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GOP lawmakers talk strategy in closed meeting

The secret meeting gives Republicans in the House a chance to prepare for budget battle with the Senate.

Published April 3, 2003

TALLAHASSEE - To prepare for a budget battle with the Senate, House Republicans held a secret meeting at a hotel outside the Capitol Tuesday night where they talked about taxes and economic philosophy.

While House Speaker Johnnie Byrd, R-Plant City, has promised to open the process "to the light of day," Tuesday's House GOP caucus was held with no public notice.

"It was a discussion of revenue economics," said Byrd, who led a slide show on Florida's revenue picture with quotes from former President Reagan, economist Paul Samuelson and author Thomas Sowell on the importance of limited government.

A copy of Byrd's presentation was provided to the Times on Wednesday by the House majority office.

House leaders said the private gathering was legal because a partisan caucus is not a legislative committee, and that specific legislation was not being discussed. They cited a provision in the Constitution that bars secret meetings of lawmakers "the purpose of which is to agree upon final legislative action that will be taken at a subsequent time."

But Byrd's presentation went beyond generalities, and took dead aim at two Senate proposals to raise money. One slide posed this question: "Why does the Senate want to increase taxes when families are struggling, just to make ends meet? Do you really believe video lottery terminals and housing impact fees are going to help us in the long run?"

More than half the 81 Republicans in the House attended part or all of the meeting at the Doubletree Hotel a few blocks from the Capitol, said House communications director Todd Reid.

The last House GOP caucus was in the House chamber, but attendance was light. Rep. Kim Berfield, R-Clearwater, who heads the House Republican Conference, said the hotel was chosen because food and soft drinks could be served.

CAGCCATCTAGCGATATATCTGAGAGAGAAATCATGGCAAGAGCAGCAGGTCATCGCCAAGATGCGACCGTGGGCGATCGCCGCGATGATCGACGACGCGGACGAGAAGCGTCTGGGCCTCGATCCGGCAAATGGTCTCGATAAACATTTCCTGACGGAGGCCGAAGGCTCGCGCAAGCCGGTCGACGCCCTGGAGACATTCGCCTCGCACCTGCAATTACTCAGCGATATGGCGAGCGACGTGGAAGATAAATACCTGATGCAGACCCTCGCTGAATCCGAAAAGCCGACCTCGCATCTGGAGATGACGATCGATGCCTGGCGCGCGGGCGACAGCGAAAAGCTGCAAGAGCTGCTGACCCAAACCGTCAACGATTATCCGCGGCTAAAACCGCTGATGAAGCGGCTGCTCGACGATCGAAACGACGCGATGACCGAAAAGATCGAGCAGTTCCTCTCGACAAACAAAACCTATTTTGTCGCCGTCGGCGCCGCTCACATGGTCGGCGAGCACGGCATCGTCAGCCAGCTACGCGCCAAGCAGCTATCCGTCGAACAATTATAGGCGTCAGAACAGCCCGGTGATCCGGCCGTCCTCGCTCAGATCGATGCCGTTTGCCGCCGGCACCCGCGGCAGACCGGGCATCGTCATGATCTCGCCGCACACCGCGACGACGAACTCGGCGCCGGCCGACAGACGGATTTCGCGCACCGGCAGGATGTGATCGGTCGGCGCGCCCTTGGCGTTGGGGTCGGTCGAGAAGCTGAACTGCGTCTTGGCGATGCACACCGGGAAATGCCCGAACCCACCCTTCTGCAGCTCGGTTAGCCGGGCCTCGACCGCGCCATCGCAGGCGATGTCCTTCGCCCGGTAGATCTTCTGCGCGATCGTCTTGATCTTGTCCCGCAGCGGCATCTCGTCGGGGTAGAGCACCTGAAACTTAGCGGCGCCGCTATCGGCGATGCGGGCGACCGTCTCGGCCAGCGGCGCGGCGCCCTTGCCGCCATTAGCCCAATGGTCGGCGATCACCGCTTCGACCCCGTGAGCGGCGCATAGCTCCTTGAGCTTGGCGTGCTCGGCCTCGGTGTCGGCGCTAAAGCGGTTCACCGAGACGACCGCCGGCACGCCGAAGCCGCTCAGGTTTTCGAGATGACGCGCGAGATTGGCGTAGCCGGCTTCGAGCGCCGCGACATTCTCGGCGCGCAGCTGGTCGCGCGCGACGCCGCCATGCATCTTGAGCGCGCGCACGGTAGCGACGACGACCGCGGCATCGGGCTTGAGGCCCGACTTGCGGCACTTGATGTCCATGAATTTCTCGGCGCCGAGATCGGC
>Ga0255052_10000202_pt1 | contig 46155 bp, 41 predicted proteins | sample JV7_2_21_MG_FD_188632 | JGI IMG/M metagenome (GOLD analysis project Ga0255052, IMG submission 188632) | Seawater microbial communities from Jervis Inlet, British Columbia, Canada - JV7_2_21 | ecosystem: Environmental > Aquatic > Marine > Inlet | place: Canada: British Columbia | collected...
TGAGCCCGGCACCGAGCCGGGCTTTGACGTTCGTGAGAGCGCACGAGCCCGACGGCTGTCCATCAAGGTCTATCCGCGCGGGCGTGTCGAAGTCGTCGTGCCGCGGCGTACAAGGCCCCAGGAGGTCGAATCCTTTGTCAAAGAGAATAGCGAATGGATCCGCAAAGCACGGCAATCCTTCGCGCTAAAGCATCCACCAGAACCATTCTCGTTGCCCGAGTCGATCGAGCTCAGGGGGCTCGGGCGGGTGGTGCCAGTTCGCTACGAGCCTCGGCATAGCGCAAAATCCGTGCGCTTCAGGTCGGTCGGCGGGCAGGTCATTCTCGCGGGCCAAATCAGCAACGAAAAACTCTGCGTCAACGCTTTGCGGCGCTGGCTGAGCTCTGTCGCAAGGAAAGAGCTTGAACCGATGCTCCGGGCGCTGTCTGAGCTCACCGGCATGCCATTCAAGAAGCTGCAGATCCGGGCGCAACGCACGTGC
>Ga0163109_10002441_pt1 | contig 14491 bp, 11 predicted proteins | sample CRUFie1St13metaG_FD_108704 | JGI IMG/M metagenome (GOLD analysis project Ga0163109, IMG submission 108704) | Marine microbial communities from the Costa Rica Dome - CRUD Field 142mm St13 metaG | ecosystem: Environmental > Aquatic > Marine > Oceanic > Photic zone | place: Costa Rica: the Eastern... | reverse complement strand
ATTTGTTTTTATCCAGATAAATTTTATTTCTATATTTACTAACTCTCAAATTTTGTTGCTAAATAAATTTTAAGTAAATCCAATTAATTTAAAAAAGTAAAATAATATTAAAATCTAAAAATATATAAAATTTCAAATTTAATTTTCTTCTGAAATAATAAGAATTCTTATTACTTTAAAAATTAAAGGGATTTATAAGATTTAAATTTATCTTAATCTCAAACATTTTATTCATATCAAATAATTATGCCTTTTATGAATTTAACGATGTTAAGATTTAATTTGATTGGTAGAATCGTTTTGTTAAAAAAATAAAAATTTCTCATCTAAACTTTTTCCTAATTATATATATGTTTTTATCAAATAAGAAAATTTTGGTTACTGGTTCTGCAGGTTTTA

Rep. Allan Bense, R-Panama City, a key Byrd lieutenant, said the point of the caucus was to discuss the budget, "so members know it real well. We wanted to get them prepared . . . There was no intent to keep anyone from knowing what we were doing."

Rep. Marco Rubio, R-Coral Gables, House majority leader, said the caucus reminded lawmakers, especially new members, of Byrd's philosophy of fiscal conservatism, limited government and market-driven economics.

"It's not blind ideology," Rubio said.

Rep. Faye Culp, R-Tampa, said most of the talk was about the budget. She recalled discussion about the need for proper decorum on the House floor because most activities are televised.

Freshman Rep. Kevin Ambler, R-Tampa, who did not attend the caucus because he was at a National Guard event, said there were "growing pains" between freshmen and senior House leaders because some new members were leaders at home before coming to the Capitol.

"I do ask questions," Ambler said. "I'm not the type to salute smartly and charge up the hill."

Still, House leaders said there were no attempts to discourage freshmen from aggressively seeking to amend major bills, such as medical malpractice and workers' comp reform. Byrd wants individual members to pursue their agendas, Rubio said.

Ambler said he has been asked by committee heads not to introduce budget amendments "because of our strategy." But he said the House leadership often sees the big picture while rank-and-file members "only see our immediate environment."

[Last modified April 3, 2003, 02:44:42]

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